The process of honoring a will is defined by the probate code of the state where the decedent lived. Each state drafts its own probate code, so standards may vary. However most state laws regarding wills are based on the Uniform Probate Code. Therefore, the UPC provides a good framework for discussing how to honor a legal will in general. If you are trying to honor a legal will, check the probate code of the appropriate state to ensure you are complying with the correct standards.
Obtain a copy of the most up-to-date and complete will. Over the duration of a person’s life, a person may have acquired and distributed significant property that would be included in the will. Marriages, divorces, births and deaths may have changed who would be a beneficiary. Due to these changes, the decedent may have made multiple amendments to the will in separate documents, called codicils, that are to be included in the will. The decedent may have also drafted multiple versions of the will. Be sure the will you want to honor is the most recent version and contains all codicils.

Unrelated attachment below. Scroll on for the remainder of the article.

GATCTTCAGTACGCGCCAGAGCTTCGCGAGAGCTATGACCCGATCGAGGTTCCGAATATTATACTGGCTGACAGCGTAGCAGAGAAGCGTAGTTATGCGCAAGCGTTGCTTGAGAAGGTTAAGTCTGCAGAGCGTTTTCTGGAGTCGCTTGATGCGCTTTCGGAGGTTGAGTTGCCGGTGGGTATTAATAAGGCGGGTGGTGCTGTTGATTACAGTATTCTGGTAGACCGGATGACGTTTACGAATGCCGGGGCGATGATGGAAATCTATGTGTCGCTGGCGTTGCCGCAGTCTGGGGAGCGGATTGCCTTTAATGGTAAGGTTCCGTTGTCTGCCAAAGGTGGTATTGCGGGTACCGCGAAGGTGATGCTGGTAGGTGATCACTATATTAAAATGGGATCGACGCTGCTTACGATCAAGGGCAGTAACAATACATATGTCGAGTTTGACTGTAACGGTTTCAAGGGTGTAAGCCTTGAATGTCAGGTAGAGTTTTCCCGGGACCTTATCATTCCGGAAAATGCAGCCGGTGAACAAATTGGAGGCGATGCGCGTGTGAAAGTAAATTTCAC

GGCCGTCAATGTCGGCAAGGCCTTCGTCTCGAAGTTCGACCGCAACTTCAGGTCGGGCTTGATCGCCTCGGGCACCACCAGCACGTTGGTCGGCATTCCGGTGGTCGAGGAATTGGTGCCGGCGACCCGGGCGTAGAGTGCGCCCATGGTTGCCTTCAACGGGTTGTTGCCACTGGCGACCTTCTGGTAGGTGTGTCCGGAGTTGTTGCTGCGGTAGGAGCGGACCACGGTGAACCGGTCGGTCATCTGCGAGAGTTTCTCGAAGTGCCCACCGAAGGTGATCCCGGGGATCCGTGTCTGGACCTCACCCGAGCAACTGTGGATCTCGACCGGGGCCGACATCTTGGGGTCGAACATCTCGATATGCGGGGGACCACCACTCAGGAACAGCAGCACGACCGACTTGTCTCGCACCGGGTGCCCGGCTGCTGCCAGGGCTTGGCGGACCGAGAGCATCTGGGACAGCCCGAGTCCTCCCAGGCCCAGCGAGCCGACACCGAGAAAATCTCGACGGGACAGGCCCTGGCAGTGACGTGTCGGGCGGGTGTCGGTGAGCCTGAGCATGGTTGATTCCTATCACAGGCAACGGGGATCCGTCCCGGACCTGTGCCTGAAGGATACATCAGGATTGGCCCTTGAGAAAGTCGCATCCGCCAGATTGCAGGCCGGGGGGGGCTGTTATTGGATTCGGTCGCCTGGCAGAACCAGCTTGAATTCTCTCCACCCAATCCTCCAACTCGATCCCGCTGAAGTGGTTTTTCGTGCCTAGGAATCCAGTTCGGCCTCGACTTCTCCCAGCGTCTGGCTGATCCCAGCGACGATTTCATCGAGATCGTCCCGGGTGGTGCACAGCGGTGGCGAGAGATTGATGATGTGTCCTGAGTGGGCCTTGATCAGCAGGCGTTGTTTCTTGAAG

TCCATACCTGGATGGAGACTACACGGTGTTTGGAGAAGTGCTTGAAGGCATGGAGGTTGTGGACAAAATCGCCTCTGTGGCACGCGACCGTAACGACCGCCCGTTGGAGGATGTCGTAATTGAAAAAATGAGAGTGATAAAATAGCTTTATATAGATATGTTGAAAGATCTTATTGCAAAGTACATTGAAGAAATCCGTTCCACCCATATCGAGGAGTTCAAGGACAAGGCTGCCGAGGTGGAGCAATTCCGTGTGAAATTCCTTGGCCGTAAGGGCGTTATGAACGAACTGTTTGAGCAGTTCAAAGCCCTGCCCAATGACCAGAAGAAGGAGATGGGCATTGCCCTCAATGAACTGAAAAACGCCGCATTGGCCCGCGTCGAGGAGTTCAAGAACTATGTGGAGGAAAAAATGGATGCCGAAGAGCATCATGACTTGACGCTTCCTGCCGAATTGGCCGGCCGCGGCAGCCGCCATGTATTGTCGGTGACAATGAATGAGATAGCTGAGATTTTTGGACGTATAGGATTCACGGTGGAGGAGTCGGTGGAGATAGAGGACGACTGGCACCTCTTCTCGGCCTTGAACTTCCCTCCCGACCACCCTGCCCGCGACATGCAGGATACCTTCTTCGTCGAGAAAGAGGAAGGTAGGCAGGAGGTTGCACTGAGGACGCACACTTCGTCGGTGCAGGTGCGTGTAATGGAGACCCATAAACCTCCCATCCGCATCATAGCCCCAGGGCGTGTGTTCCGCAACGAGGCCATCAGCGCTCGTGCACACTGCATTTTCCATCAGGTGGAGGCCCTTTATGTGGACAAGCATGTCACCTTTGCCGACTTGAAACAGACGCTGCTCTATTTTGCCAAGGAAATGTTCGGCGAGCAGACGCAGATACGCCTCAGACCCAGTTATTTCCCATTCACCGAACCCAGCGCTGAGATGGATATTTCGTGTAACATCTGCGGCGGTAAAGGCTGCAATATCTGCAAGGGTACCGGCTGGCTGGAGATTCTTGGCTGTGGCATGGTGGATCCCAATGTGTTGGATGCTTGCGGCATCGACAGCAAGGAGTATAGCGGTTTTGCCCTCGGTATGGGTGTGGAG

Ensure the will is properly executed. Generally, a valid will must be composed by someone over the age of 18 who is of sound mind. It must be written and signed by the drafter in the presence of witnesses. The witness requirement can generally be satisfied by signing the will in the presence of two people who also sign the will. Another possible method is to sign the will in the presence of a notary public, who then signs the will and affixes her seal.
Present the will to the appropriate probate court. The state where the decedent was living prior to death has jurisdiction over the estate. Prepare a petition for the appropriate probate court, requesting the court admit the will for the decedent’s estate. Submit the will, along with the decedent’s death certificate and your petition, to the clerk of the court. The court will review the will and decide whether the will should be used for distributing the decedent’s estate.
Follow the terms of the will when distributing the decedent’s assets. Your responsibility to honor the will continues only if you are named executor. If you are selected, you must first pay off all of the decedent’s outstanding debts prior to making any distributions. Once that is complete, comply with the terms of the will as best you can, given what assets remain after paying off all of the outstanding liabilities.